Remote Teaching Survival and Success

Three Tips for Remote Teaching Survival and Success

It has been approximately one year since the coronavirus pandemic changed the way in which we live, work and socialise. But how well are teachers coping with their remote education environment?

For many, it has been a constant struggle of trying to stay on top of increasing workloads alongside the challenges that come with permanently being online. As a result, this has led to a disconnect between the teacher and the student.

But now more so than ever before, having a strong relationship with your classroom is crucial, as this is the only way remote teaching and learning will work.

The effect of working from home on teachers

According to survey results from TeacherTapp, the most recent January-February half-term was the toughest of the past year, with the UK’s second lockdown and arctic temperatures leading to difficult student behaviour.

Another problem this time around is more expectations to be in school doing hybrid teaching (especially if you are primary) or to be ‘always online’ (especially if you’re secondary).

More teachers are also required to be online for a certain number of hours per day, but few senior leaders are monitoring emails or classroom spaces, and there is less chance of chasing staff via weekly correspondence.

As for student outcomes, 80% of primary teachers said the biggest worry for their class was the loss of social experiences and wellbeing. Teachers in poorer areas were slightly more worried about academic learning loss.

How to make students feel comfortable and welcome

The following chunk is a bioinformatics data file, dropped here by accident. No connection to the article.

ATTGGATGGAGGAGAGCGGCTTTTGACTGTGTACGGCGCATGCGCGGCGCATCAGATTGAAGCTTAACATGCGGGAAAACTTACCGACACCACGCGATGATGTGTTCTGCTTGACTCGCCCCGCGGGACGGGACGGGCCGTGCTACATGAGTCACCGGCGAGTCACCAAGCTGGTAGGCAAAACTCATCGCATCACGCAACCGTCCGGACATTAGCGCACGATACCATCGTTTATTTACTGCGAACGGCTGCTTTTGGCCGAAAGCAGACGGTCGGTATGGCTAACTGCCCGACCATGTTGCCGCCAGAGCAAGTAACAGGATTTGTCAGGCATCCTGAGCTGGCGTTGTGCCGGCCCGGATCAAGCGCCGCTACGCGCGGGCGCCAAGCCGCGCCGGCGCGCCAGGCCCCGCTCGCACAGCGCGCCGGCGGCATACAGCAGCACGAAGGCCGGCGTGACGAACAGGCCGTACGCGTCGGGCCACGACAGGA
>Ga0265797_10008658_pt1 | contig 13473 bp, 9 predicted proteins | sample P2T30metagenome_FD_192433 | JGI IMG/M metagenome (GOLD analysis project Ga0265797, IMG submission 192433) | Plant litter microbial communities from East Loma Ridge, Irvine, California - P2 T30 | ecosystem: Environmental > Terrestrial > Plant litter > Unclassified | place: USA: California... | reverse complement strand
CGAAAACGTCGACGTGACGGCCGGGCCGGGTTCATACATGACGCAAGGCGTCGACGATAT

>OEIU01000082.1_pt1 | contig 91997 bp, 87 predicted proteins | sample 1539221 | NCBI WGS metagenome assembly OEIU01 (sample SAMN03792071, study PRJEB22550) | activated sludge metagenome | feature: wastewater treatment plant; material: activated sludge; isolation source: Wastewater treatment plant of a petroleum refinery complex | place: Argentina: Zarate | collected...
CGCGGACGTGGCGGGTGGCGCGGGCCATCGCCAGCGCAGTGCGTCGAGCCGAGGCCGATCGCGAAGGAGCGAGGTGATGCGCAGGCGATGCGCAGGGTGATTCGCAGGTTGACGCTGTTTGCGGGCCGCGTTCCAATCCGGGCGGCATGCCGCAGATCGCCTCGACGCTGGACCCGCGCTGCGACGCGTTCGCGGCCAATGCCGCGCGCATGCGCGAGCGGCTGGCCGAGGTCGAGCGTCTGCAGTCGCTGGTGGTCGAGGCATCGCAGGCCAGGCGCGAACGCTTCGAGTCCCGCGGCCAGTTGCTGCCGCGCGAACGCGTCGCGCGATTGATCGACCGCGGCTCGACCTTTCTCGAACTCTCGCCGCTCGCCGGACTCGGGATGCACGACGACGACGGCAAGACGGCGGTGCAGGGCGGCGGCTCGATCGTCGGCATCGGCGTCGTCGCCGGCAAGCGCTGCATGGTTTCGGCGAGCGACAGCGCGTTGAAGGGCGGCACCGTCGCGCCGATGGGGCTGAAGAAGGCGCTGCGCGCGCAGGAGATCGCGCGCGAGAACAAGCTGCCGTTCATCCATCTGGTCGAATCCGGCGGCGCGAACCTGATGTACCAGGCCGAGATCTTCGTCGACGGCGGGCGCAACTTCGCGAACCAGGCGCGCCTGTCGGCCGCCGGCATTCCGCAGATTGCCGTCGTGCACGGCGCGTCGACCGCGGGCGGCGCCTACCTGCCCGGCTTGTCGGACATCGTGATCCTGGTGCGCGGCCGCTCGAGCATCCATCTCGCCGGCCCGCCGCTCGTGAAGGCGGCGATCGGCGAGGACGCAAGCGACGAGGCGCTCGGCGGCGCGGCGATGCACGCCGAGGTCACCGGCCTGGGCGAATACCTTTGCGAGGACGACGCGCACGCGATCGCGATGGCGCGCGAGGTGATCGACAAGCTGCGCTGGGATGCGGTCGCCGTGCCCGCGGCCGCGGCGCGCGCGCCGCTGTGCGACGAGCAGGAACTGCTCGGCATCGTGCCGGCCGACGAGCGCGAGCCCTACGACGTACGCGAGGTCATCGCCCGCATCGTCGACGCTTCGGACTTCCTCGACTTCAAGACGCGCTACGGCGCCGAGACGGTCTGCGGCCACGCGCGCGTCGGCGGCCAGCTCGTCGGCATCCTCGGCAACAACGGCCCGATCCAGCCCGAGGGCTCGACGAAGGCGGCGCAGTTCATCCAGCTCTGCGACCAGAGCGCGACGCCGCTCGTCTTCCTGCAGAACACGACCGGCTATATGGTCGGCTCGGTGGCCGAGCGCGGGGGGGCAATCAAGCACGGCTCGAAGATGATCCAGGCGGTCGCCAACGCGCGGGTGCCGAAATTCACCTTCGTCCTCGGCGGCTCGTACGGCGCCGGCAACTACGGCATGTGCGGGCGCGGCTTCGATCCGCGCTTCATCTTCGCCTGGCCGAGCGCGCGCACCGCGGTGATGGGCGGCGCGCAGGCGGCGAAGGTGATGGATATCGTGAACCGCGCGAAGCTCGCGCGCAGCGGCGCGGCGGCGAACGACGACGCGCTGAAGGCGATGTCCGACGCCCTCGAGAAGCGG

When you consider all the aforementioned concerns, it makes sense for teachers to establish an environment that’s as comfortable and welcoming as possible. Virtual classrooms must also support the various needs of students, including privacy to communicate personal thoughts and feelings.

Here are three top tips:

  • Stay calm

As with the physical classroom, some students will struggle in noisy or cluttered surroundings. In many respects, this is more difficult to control virtually because of each individual’s home environment.

The best thing you can do is to make your resources simple and succinct with few distractions. Less is more! The same goes for the routine and framework you create for students to support the emotional aspects of learning.

Don’t forget to pause every so often either, as this will give students ‘take up time’ to process any new information.

  • Be literal

It isn’t always possible for teachers to have their camera on, and the same goes for students too. But without any visual clues, you can expect less cognitive support, with many struggling to understand context.

For this reason, teachers should always be literal with their learning and avoid any confusing instructions that are open to interpretation. Even if something is obvious to most students, it might not be to others.

To support cognitive load, consider dual coding strategies or try using visual cues and symbols in another format.

  • Be consistent

Make sure your students understand what behaviour is acceptable in the virtual classroom. This means:

  • Consequences for breaking online rules must be consistent and apply to all students.
  • Adapt school policy and apply it individually when required.
  • Have an online code for behaviour available.
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